In your most recent letter you have good reason to evoke a "mute-ism" that I have observed for several weeks. But it is quite aberrant to attribute this mute-ism to my possible "P[ouvoir] O[uvrier] sectarianism."
Neither I nor my comrades in the S[ituationist] I[nternational] have ever been engaged in any sectarianism. We bring a critical support, with an autonomous discipline, to current attempts at the reconstitution of a revolutionary workers' movement. This critical aspect even goes so far that I myself, in France, have, for the last month, chosen to engage in an action completely exterior to the P.O. group (this doesn't mean that in this group there isn't an important theoretical base, and a certain number of youths who are militant on very advanced positions, with which I find myself in total agreement).
I believe (we believe) that the formation of a veritable revolutionary organization of a new type -- at another level of action than that of traditional revolutionary politics -- will be a long and difficult enterprise. That it can be reached by going through a phase of diverse regroupments, "liaison committees," etc. But only by explicitly going towards a radically transformed programme and praxis. Of which you yourself, elsewhere and before the recent discussion, have enunciated several points.
On the contrary, I judge the Liege programme to be so loaded down with old ideas and illusions, [and] concessions almost electoral or lamentably reformist, that it is absurd and unlucky to save it.
Thus, I have transmitted it to Brussels and am henceforth prohibited from intervening so as to not aggravate the conflict between our Belgian comrades. In order to retain the slight chance that you end up defining a minimum terrain of agreement between yourselves. Which hasn't been done.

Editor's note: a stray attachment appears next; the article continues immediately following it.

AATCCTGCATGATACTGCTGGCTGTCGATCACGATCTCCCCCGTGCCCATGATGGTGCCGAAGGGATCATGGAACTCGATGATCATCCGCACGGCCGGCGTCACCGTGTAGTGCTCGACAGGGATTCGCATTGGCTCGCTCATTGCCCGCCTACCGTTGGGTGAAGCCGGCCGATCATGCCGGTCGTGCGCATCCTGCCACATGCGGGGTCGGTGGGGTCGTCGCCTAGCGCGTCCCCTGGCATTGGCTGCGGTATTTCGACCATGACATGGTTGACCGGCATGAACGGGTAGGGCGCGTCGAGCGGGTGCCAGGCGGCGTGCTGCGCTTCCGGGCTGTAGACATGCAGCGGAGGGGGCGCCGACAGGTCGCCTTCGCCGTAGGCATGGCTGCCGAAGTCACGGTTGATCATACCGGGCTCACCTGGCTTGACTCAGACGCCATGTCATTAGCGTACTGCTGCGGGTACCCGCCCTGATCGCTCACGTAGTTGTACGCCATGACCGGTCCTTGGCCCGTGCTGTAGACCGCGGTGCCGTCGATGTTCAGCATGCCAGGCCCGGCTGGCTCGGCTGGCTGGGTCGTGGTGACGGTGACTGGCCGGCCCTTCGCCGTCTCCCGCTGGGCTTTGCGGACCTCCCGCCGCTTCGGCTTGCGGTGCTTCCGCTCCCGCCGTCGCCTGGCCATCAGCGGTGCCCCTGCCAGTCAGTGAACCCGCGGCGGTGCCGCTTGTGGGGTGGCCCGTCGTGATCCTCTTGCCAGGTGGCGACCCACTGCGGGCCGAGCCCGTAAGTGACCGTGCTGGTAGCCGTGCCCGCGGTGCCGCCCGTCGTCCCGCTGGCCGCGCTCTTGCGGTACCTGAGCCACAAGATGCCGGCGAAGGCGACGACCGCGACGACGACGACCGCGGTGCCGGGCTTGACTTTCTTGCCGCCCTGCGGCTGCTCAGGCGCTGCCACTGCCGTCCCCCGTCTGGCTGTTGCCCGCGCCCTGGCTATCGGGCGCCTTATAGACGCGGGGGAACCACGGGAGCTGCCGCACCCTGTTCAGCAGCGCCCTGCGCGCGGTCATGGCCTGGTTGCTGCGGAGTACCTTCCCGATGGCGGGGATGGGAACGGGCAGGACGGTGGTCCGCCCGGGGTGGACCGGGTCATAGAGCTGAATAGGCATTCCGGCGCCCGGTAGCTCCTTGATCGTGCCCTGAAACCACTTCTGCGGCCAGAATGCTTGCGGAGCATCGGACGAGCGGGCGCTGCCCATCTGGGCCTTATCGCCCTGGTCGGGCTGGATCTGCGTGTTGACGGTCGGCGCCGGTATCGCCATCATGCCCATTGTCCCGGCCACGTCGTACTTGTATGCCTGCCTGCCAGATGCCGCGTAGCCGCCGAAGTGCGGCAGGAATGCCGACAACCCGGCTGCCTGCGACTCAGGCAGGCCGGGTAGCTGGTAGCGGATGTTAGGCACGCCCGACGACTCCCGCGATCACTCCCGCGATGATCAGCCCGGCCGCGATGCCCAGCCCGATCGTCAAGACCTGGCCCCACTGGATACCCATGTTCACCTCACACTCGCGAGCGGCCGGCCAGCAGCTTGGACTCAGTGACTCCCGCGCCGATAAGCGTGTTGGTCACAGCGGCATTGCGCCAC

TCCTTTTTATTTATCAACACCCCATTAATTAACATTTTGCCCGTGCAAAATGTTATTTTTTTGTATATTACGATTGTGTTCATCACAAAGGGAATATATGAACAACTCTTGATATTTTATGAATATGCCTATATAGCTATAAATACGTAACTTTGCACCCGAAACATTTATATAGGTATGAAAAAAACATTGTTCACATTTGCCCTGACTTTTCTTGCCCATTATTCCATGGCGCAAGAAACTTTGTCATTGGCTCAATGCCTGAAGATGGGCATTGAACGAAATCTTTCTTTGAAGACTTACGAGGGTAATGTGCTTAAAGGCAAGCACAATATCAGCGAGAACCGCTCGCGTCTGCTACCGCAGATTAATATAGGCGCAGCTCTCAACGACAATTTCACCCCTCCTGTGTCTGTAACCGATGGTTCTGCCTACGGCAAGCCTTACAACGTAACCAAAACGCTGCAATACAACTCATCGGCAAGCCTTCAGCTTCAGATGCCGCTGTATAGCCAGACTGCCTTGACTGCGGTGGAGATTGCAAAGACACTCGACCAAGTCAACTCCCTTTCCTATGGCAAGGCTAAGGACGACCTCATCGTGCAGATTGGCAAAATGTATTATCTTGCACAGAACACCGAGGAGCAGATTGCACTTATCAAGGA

But all this retains very little interest, because the veritable work continues (the definition and the organization of a complete, new revolutionary praxis); work for which we nevertheless have good reasons to count on you, but that was unfortunately prevented at Liege to the profit of passionately discussed false problems. Thus the surprising mistrust that one has seen from comrades such as A[ttila] Kotanyi, whose displays of extravagant intentions have appeared to me as politically annoying as well as gestures of defiance.
In conclusion, please believe that neither I, Kotanyi, nor anyone else, have a personal grudge where this is concerned. We must simply certify:
-- at first, that we have found ourselves completely incapable of taking sides on the field of the immense experiments lived by the Belgian proletariat;
-- then, that the progress made in the last three months towards this [new] type of revolutionary organization, which we have begun to prepare, has not had the participation of Liege, which (to us) has entirely retired.
These two facts are unequally, but surely regrettable.Amicably,
(Published in Guy Debord, Correspondance, Volume 2, 1960-1964. Footnotes by Alice Debord. Translated from the French by NOT BORED! April 2005.)